Known as ‘Swakop’ for short, Swakopmund is not what you might expect. It’s Namibia’s adrenaline capital, packed full of German architecture squeezed in between the Atlantic Ocean and the Namib desert! This somewhat bizarre mix makes for a traveller hotspot and there’s loads of things to see and do. The thrill seekers passing through this little town, are drawn to the adrenaline fuelled activities like quad biking around the dunes, sand-boarding down them and skydiving for the best views over them and Swakop.
For nature lovers there’s plenty to discover. Multiple companies offer ‘Living Desert’ tours to find creatures like Palmato Gecko’s, Desert Chameleons and Sidewinder snakes. The nearby Walvis bay is home to Greater and Lesser Flamingo’s and offers dolphin spotting trips to try and find the endemic Haviside and Bottlenose Dolphins.
For those with their own vehicle, you can take the Welwitschia Scenic Drive, named after the aforementioned native Welwitschia plant. There are multiple points of interest including Moon Landscape viewpoint and the largest and oldest recorded Welwitschia plant in the country at 1500 years old.
Once you’ve packed in all those activities, relax in some of the great restaurants in town. But be warned, these are some of the biggest portions you’ll ever see (insert Chris’ happy face!)
4. Stop at the Cape Cross Seal Reserve on the Skeleton Coast
Head west to the Skeleton Coast and follow your nose to find the Cape Cross Seal Reserve. With approximately 100,000 Cape Fur seals, it’s one of the largest colonies of these animals in the world.
When to go? You can go year round, as both mothers and pups will return to the reserve throughout the year. But, from early November the massive males return from the waters to claim their territories. The females are ready to give birth from mid-November onwards. Within only a few of days of birth they can conceive again. So peak breeding season falls from late November through December. Pups are land bound until they are no longer dependent on their mothers milk, which is usually after 5-6 months. This makes visits from December to May a great time of year to see the pups.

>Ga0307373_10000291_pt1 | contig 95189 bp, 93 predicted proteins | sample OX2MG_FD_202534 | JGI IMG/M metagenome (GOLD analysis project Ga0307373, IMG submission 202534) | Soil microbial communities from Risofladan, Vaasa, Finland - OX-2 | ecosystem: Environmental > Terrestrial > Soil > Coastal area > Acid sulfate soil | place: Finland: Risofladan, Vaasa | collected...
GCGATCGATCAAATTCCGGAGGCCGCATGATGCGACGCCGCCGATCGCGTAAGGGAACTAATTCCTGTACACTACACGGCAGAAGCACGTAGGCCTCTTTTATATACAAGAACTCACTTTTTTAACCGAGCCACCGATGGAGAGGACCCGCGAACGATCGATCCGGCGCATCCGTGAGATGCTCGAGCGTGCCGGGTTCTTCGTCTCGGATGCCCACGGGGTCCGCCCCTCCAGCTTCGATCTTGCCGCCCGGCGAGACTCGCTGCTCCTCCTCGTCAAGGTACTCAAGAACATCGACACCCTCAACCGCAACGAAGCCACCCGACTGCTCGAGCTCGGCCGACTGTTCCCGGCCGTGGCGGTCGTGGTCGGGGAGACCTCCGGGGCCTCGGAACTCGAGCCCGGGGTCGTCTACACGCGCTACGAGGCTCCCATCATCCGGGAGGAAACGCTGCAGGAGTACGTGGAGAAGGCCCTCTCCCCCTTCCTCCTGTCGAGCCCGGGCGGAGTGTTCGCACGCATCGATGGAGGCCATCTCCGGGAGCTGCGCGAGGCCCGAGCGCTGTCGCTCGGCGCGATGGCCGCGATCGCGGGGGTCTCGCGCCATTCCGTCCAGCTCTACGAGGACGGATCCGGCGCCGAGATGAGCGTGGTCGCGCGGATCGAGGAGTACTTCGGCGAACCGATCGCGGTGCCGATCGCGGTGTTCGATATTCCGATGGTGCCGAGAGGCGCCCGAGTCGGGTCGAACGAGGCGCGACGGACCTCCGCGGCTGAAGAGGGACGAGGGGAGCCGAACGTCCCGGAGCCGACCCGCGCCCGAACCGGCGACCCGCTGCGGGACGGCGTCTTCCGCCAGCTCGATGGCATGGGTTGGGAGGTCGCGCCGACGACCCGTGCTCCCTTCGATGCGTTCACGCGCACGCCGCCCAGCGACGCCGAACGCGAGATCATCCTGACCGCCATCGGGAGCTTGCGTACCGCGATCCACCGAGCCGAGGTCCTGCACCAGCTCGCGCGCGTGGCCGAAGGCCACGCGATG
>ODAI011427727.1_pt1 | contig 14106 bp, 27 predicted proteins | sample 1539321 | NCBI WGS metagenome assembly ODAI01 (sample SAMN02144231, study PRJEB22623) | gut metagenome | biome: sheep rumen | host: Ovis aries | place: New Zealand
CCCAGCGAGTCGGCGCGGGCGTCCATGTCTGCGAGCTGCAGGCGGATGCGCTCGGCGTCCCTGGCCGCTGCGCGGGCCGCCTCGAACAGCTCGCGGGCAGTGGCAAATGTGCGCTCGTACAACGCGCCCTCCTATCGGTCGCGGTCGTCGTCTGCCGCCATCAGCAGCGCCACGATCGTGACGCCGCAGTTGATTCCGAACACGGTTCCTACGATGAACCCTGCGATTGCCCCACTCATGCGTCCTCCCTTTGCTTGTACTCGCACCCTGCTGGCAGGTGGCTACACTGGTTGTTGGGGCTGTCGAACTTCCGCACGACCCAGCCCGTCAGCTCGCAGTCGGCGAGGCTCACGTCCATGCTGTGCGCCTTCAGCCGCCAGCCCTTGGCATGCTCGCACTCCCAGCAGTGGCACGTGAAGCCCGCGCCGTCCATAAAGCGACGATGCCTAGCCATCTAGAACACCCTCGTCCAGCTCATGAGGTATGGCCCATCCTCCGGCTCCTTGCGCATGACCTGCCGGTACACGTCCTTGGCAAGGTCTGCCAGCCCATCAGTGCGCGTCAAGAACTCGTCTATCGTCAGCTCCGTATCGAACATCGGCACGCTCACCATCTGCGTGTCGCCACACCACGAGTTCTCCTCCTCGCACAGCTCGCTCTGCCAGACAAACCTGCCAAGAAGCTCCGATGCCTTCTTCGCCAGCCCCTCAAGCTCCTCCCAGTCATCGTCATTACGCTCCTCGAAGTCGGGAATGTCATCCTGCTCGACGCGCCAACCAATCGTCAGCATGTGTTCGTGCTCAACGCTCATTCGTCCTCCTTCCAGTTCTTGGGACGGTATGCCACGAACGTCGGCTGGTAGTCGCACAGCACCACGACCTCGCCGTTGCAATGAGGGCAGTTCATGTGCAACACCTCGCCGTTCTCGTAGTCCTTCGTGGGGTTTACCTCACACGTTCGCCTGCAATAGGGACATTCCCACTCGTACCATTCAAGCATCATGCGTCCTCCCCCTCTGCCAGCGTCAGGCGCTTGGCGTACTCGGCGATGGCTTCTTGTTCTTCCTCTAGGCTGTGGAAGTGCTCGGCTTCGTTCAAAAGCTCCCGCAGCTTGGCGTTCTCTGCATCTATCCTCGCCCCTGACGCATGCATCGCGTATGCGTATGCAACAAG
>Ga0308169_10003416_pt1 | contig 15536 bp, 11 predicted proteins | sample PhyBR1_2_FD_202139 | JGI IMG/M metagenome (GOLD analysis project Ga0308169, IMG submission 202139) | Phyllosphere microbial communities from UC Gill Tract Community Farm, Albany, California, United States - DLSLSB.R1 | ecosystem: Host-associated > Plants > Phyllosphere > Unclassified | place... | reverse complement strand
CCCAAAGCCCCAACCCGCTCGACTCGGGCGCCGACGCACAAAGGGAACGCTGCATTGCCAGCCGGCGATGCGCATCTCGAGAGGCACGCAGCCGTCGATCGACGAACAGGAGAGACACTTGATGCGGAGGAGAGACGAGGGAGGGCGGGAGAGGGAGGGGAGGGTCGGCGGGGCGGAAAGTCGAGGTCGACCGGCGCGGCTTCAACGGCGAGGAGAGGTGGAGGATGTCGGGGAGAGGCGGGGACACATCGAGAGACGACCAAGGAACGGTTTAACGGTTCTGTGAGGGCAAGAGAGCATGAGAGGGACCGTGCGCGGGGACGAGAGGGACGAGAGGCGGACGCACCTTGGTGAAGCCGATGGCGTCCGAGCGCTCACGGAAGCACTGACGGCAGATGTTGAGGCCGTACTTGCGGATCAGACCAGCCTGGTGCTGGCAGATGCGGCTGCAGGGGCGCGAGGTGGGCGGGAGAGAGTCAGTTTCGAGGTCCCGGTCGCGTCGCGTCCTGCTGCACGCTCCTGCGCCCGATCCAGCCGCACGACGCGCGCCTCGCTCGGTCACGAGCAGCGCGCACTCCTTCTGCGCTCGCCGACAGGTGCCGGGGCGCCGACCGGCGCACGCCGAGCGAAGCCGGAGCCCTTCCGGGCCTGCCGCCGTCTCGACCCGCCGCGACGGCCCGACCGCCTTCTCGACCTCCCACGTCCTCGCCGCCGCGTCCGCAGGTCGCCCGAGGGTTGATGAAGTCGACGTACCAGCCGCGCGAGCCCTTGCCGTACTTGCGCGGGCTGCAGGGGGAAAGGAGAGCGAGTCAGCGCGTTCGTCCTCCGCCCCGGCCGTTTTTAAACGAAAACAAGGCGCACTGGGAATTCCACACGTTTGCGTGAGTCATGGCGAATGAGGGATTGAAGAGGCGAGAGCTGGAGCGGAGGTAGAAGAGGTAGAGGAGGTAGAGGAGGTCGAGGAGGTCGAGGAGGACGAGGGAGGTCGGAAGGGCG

Coinciding with this weaning period, keep an eye out for predators like the Black-backed Jackals and the elusive Brown Hyena (Strandwolf). When the mothers venture back into the sea to feed, their infants are left incredibly vulnerable and these opportunistic predators make the most of it.
5. Experience a Dune 45 Sunrise
We’ve been lucky enough to do this a few times and every time its been amazing. The dune is named Dune 45, simply because it’s located 45km from the Sesriem Gate. You’ll want to start the drive early to make it for sunrise. Not only for the spectacle, but to avoid the worst of the heat.
From the dunes base, the climb to it’s summit can take between 15-45 minutes, depending on your fitness levels. The ex-personal trainer in me loves the burn in the calves as you wade through the sand. But the effort is worth it. The 360° views are stunning and if you made it up for sunrise, you can watch nature put on a show as the surrounding dune light up around you as the sun rises. For a more solitary experience, push on to one of the neighbouring dunes and you’ll likely have it all to yourself. This is definitely one of the best things to do in Namibia!
Read more: Namib-Naukluft National Park
6. Explore Deadvlei